I have discussed what enables our unconscious mind to filter data in or out of consciousness. I have argued that goals are one such enabler. It follows for me that goals are also an enabler for the unconscious mind in deciding what to do; what actions to take.
I have often set goals and then forgotten about them. I will have written them down but then stuffed the piece of paper in a draw. On more than one occasion I have found these pieces of paper and realised that some of the goals had been achieved. Reflecting on how this happened, I remembered the people I met, the opportunities I saw and the decisions I made that drove me towards the goal. At the time, however, this goal was not in my conscious awareness, nor were the decisions and actions consciously connected with its achievement.
So, I say again, goals help us see in the dark.
Both our conscious awareness and unconsciously-driven actions are impacted by our goals.
There are risks and opportunities in this process. The risk is that without clear, consciously thought-through goals, our subconscious mind will utilise other filters to direct its actions. Habits and belief systems are two such filters.
Another filter is what we think about. Our everyday thoughts are goals in disguise. If we worry about failure too much, that can become our goal. We see opportunities to fail and miss opportunities to achieve. Our unconscious mind might steer us towards negative people and away from those that might encourage us.
To counteract these risks, we can set goals. The opportunity is in making sure we have thought about and planned our goals well. We need to be enthused about them and think about them often. This will improve our chances of ‘seeing’ opportunities as they appear. It will also improve the chances that decisions made outside our conscious control are decisions that take us towards our goals.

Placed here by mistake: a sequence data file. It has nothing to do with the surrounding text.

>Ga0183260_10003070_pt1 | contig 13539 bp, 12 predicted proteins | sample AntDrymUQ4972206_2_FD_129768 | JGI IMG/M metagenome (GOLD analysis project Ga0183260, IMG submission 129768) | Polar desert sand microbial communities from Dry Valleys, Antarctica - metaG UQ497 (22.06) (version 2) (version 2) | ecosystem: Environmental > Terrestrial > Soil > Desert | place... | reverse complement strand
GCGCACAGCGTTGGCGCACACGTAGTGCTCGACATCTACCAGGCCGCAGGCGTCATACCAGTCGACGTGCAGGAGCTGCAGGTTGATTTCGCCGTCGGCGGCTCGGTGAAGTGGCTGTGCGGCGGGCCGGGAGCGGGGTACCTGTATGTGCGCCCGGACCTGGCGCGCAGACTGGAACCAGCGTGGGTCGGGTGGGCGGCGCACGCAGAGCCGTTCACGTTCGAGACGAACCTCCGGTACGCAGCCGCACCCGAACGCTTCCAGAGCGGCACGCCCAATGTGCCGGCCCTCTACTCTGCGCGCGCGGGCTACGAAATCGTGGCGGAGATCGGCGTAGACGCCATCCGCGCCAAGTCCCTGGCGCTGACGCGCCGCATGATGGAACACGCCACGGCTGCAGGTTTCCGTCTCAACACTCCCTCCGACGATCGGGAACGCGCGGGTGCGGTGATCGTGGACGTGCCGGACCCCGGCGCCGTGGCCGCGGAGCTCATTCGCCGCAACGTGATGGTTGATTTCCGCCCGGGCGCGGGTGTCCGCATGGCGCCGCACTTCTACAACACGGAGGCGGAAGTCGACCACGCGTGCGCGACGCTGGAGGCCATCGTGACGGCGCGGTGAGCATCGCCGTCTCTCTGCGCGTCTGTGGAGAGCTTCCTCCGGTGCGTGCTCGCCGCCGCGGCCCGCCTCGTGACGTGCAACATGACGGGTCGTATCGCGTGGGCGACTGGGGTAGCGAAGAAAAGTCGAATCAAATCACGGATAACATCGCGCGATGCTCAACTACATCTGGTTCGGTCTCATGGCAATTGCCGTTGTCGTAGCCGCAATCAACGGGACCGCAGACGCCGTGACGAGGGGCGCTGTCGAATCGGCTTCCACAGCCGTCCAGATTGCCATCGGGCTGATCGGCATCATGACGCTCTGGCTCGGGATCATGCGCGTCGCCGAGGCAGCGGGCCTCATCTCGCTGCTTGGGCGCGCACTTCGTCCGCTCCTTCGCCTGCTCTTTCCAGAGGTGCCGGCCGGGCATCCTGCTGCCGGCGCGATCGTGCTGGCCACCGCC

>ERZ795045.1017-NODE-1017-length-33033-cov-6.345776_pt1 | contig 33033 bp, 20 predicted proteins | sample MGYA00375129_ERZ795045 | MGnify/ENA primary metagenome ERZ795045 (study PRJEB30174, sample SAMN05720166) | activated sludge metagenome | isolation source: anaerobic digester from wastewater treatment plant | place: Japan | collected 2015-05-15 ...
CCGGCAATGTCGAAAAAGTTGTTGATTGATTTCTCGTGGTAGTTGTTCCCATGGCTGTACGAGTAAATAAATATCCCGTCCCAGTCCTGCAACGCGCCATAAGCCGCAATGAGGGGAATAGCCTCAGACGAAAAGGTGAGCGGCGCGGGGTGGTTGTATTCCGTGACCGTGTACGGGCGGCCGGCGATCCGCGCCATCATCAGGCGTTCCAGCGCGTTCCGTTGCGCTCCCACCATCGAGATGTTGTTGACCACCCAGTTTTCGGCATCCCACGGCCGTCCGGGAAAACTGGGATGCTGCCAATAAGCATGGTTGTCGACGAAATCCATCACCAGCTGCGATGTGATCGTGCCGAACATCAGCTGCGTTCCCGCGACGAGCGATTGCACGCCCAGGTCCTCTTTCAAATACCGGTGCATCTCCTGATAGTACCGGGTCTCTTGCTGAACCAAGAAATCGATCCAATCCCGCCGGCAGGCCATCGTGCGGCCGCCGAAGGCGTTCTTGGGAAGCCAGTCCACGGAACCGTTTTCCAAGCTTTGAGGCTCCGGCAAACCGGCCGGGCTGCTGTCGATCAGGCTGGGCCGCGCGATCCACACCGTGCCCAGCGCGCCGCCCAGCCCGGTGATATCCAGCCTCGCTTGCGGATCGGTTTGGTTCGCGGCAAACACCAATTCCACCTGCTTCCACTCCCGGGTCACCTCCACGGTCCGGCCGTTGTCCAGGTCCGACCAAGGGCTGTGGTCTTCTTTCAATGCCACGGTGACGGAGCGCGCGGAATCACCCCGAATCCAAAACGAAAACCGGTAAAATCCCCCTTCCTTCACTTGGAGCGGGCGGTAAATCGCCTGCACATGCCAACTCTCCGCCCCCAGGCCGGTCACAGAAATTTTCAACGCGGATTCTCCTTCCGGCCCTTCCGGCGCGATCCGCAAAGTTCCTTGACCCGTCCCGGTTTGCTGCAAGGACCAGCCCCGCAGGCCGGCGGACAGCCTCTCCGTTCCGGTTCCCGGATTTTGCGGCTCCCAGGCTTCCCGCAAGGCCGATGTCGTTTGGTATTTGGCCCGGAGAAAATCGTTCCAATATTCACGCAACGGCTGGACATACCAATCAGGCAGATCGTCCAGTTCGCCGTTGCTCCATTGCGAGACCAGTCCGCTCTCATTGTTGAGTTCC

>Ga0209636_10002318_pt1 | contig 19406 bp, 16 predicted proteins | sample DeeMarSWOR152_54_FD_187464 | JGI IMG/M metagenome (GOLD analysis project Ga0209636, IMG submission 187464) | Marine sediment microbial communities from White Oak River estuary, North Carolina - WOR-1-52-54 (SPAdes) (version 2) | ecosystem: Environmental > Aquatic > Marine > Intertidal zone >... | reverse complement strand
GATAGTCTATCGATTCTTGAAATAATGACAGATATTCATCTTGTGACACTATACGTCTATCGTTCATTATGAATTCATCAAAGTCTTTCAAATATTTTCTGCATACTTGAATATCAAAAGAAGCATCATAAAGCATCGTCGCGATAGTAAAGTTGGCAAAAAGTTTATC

Without goals, all is not lost, of course. It is simply a case of being careful what we think about. As Earl Nightingale said back in the 50’s: “We become what we think about, most of the time.” Positive thinking becomes positive intent for the unconscious mind. Negative thinking risks our unconscious mind following a more negative route.
I believe goals and goal setting are major forces for good in achieving what we want in life. The activity taps into physiological processes that come naturally to us, having evolved over millions of years.
I will be looking at goal setting much more in future posts. I will be sharing some of my goal setting strategies. These have been developed over many years, adapted from others’ great work, then tried and tested.
I know when I am off my game, when I am not focused on my goals. My life becomes a ‘darker’ place. When I’m thinking about my goals, thinking about the positive things in life, I know life is a much ‘brighter’ place.
For me, goals really do help me see in the dark.
¹http://en.wikibooks.org/wiki/Consciousness_Studies/Neuroscience_1 (pp3-4, The delay before consciousness of “voluntary” actions. Accessed on 7th July 2011)